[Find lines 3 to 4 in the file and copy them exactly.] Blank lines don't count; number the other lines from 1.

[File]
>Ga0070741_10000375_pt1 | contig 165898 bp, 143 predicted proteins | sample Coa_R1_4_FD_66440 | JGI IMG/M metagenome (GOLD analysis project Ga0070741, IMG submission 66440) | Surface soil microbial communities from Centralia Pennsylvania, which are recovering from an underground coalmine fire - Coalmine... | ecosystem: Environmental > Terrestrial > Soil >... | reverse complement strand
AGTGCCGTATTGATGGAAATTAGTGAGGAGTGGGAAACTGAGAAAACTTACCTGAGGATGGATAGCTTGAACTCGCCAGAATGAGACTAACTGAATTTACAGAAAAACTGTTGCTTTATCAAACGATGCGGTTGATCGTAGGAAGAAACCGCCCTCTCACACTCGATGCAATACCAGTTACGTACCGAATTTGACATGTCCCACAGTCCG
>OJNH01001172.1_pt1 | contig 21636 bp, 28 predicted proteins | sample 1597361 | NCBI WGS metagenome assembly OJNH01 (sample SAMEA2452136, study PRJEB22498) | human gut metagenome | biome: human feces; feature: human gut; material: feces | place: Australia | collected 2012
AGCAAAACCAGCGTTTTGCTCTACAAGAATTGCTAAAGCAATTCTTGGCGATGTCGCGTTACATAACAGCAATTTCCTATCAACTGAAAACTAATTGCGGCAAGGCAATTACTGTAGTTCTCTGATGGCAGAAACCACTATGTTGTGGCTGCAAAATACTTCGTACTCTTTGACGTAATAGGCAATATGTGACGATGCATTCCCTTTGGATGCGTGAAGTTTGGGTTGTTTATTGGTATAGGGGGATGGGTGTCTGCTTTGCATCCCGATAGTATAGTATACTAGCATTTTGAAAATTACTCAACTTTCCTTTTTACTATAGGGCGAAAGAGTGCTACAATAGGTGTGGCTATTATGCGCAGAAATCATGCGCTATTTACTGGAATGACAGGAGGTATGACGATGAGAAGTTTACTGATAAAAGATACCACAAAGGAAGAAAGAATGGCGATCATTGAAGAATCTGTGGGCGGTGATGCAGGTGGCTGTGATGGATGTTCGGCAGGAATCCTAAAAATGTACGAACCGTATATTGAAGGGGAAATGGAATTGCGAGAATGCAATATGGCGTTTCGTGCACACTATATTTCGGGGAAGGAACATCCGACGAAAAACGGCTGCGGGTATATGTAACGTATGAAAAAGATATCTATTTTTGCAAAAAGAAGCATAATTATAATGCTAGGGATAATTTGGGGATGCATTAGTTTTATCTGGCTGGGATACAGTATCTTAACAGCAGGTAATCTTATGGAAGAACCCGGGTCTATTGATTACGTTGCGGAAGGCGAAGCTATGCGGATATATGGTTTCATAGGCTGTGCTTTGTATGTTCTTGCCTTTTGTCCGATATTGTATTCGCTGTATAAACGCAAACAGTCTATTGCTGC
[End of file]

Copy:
>OJNH01001172.1_pt1 | contig 21636 bp, 28 predicted proteins | sample 1597361 | NCBI WGS metagenome assembly OJNH01 (sample SAMEA2452136, study PRJEB22498) | human gut metagenome | biome: human feces; feature: human gut; material: feces | place: Australia | collected 2012
AGCAAAACCAGCGTTTTGCTCTACAAGAATTGCTAAAGCAATTCTTGGCGATGTCGCGTTACATAACAGCAATTTCCTATCAACTGAAAACTAATTGCGGCAAGGCAATTACTGTAGTTCTCTGATGGCAGAAACCACTATGTTGTGGCTGCAAAATACTTCGTACTCTTTGACGTAATAGGCAATATGTGACGATGCATTCCCTTTGGATGCGTGAAGTTTGGGTTGTTTATTGGTATAGGGGGATGGGTGTCTGCTTTGCATCCCGATAGTATAGTATACTAGCATTTTGAAAATTACTCAACTTTCCTTTTTACTATAGGGCGAAAGAGTGCTACAATAGGTGTGGCTATTATGCGCAGAAATCATGCGCTATTTACTGGAATGACAGGAGGTATGACGATGAGAAGTTTACTGATAAAAGATACCACAAAGGAAGAAAGAATGGCGATCATTGAAGAATCTGTGGGCGGTGATGCAGGTGGCTGTGATGGATGTTCGGCAGGAATCCTAAAAATGTACGAACCGTATATTGAAGGGGAAATGGAATTGCGAGAATGCAATATGGCGTTTCGTGCACACTATATTTCGGGGAAGGAACATCCGACGAAAAACGGCTGCGGGTATATGTAACGTATGAAAAAGATATCTATTTTTGCAAAAAGAAGCATAATTATAATGCTAGGGATAATTTGGGGATGCATTAGTTTTATCTGGCTGGGATACAGTATCTTAACAGCAGGTAATCTTATGGAAGAACCCGGGTCTATTGATTACGTTGCGGAAGGCGAAGCTATGCGGATATATGGTTTCATAGGCTGTGCTTTGTATGTTCTTGCCTTTTGTCCGATATTGTATTCGCTGTATAAACGCAAACAGTCTATTGCTGC